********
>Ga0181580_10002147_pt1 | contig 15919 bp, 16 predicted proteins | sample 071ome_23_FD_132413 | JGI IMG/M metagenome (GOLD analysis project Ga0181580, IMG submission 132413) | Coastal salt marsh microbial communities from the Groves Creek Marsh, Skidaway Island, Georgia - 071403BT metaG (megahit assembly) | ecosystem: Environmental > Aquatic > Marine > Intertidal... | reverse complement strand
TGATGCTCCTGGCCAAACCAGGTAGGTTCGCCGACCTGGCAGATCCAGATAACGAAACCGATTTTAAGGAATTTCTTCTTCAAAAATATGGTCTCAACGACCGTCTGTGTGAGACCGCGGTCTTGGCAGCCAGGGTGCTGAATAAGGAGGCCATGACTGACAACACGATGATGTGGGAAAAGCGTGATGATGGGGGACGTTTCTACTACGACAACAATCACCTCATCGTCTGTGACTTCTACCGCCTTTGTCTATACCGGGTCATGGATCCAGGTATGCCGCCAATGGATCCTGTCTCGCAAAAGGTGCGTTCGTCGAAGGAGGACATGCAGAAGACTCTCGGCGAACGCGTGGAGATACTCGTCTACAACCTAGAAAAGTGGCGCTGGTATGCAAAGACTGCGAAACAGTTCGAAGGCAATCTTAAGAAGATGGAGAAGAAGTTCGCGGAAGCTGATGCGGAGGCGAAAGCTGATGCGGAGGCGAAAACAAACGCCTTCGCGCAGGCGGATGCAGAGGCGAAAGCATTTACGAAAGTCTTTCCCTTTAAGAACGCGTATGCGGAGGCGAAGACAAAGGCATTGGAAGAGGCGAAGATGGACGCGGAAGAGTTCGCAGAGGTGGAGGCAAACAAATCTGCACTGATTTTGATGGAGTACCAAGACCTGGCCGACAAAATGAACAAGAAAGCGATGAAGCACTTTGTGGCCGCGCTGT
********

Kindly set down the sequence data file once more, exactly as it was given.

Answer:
>Ga0181580_10002147_pt1 | contig 15919 bp, 16 predicted proteins | sample 071ome_23_FD_132413 | JGI IMG/M metagenome (GOLD analysis project Ga0181580, IMG submission 132413) | Coastal salt marsh microbial communities from the Groves Creek Marsh, Skidaway Island, Georgia - 071403BT metaG (megahit assembly) | ecosystem: Environmental > Aquatic > Marine > Intertidal... | reverse complement strand
TGATGCTCCTGGCCAAACCAGGTAGGTTCGCCGACCTGGCAGATCCAGATAACGAAACCGATTTTAAGGAATTTCTTCTTCAAAAATATGGTCTCAACGACCGTCTGTGTGAGACCGCGGTCTTGGCAGCCAGGGTGCTGAATAAGGAGGCCATGACTGACAACACGATGATGTGGGAAAAGCGTGATGATGGGGGACGTTTCTACTACGACAACAATCACCTCATCGTCTGTGACTTCTACCGCCTTTGTCTATACCGGGTCATGGATCCAGGTATGCCGCCAATGGATCCTGTCTCGCAAAAGGTGCGTTCGTCGAAGGAGGACATGCAGAAGACTCTCGGCGAACGCGTGGAGATACTCGTCTACAACCTAGAAAAGTGGCGCTGGTATGCAAAGACTGCGAAACAGTTCGAAGGCAATCTTAAGAAGATGGAGAAGAAGTTCGCGGAAGCTGATGCGGAGGCGAAAGCTGATGCGGAGGCGAAAACAAACGCCTTCGCGCAGGCGGATGCAGAGGCGAAAGCATTTACGAAAGTCTTTCCCTTTAAGAACGCGTATGCGGAGGCGAAGACAAAGGCATTGGAAGAGGCGAAGATGGACGCGGAAGAGTTCGCAGAGGTGGAGGCAAACAAATCTGCACTGATTTTGATGGAGTACCAAGACCTGGCCGACAAAATGAACAAGAAAGCGATGAAGCACTTTGTGGCCGCGCTGT